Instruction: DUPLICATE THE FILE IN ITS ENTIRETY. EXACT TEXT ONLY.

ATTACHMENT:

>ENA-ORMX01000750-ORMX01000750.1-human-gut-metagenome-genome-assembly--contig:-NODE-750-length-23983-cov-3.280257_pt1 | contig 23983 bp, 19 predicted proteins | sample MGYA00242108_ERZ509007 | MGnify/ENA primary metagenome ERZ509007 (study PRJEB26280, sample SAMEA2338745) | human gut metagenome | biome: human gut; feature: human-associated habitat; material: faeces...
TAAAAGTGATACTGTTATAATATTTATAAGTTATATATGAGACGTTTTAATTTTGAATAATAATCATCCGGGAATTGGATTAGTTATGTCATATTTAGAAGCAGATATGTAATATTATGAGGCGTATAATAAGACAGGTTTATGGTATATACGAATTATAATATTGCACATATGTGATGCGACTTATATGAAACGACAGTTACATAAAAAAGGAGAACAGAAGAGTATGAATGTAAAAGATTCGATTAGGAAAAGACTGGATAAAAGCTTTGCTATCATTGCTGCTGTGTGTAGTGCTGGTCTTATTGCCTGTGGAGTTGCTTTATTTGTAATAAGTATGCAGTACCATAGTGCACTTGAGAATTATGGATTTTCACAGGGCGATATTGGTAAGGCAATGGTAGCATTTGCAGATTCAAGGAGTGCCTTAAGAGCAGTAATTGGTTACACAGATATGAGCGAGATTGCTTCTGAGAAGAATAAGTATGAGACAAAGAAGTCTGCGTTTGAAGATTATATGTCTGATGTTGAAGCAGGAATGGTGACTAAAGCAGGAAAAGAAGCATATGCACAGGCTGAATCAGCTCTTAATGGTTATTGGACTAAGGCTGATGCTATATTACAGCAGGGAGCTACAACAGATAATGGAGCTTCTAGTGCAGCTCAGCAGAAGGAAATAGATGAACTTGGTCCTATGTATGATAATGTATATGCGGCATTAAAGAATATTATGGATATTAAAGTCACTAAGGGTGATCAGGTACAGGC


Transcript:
>ENA-ORMX01000750-ORMX01000750.1-human-gut-metagenome-genome-assembly--contig:-NODE-750-length-23983-cov-3.280257_pt1 | contig 23983 bp, 19 predicted proteins | sample MGYA00242108_ERZ509007 | MGnify/ENA primary metagenome ERZ509007 (study PRJEB26280, sample SAMEA2338745) | human gut metagenome | biome: human gut; feature: human-associated habitat; material: faeces...
TAAAAGTGATACTGTTATAATATTTATAAGTTATATATGAGACGTTTTAATTTTGAATAATAATCATCCGGGAATTGGATTAGTTATGTCATATTTAGAAGCAGATATGTAATATTATGAGGCGTATAATAAGACAGGTTTATGGTATATACGAATTATAATATTGCACATATGTGATGCGACTTATATGAAACGACAGTTACATAAAAAAGGAGAACAGAAGAGTATGAATGTAAAAGATTCGATTAGGAAAAGACTGGATAAAAGCTTTGCTATCATTGCTGCTGTGTGTAGTGCTGGTCTTATTGCCTGTGGAGTTGCTTTATTTGTAATAAGTATGCAGTACCATAGTGCACTTGAGAATTATGGATTTTCACAGGGCGATATTGGTAAGGCAATGGTAGCATTTGCAGATTCAAGGAGTGCCTTAAGAGCAGTAATTGGTTACACAGATATGAGCGAGATTGCTTCTGAGAAGAATAAGTATGAGACAAAGAAGTCTGCGTTTGAAGATTATATGTCTGATGTTGAAGCAGGAATGGTGACTAAAGCAGGAAAAGAAGCATATGCACAGGCTGAATCAGCTCTTAATGGTTATTGGACTAAGGCTGATGCTATATTACAGCAGGGAGCTACAACAGATAATGGAGCTTCTAGTGCAGCTCAGCAGAAGGAAATAGATGAACTTGGTCCTATGTATGATAATGTATATGCGGCATTAAAGAATATTATGGATATTAAAGTCACTAAGGGTGATCAGGTACAGGC